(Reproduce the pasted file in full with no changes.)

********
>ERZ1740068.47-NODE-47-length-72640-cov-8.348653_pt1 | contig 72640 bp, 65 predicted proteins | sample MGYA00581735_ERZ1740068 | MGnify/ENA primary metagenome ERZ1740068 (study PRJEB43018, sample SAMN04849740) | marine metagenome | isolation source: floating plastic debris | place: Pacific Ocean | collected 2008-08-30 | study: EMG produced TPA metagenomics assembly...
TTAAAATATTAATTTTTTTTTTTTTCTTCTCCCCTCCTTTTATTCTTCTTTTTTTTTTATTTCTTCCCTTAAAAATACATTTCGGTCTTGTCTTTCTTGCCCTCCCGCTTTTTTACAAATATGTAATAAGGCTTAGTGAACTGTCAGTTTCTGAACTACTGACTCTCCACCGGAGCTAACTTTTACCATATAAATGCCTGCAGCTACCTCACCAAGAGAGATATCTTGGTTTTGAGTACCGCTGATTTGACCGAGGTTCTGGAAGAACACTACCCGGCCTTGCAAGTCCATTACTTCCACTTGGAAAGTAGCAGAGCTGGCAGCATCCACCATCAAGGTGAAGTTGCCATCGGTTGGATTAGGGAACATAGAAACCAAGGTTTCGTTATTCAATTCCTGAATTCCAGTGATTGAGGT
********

>ERZ1740068.47-NODE-47-length-72640-cov-8.348653_pt1 | contig 72640 bp, 65 predicted proteins | sample MGYA00581735_ERZ1740068 | MGnify/ENA primary metagenome ERZ1740068 (study PRJEB43018, sample SAMN04849740) | marine metagenome | isolation source: floating plastic debris | place: Pacific Ocean | collected 2008-08-30 | study: EMG produced TPA metagenomics assembly...
TTAAAATATTAATTTTTTTTTTTTTCTTCTCCCCTCCTTTTATTCTTCTTTTTTTTTTATTTCTTCCCTTAAAAATACATTTCGGTCTTGTCTTTCTTGCCCTCCCGCTTTTTTACAAATATGTAATAAGGCTTAGTGAACTGTCAGTTTCTGAACTACTGACTCTCCACCGGAGCTAACTTTTACCATATAAATGCCTGCAGCTACCTCACCAAGAGAGATATCTTGGTTTTGAGTACCGCTGATTTGACCGAGGTTCTGGAAGAACACTACCCGGCCTTGCAAGTCCATTACTTCCACTTGGAAAGTAGCAGAGCTGGCAGCATCCACCATCAAGGTGAAGTTGCCATCGGTTGGATTAGGGAACATAGAAACCAAGGTTTCGTTATTCAATTCCTGAATTCCAGTGATTGAGGT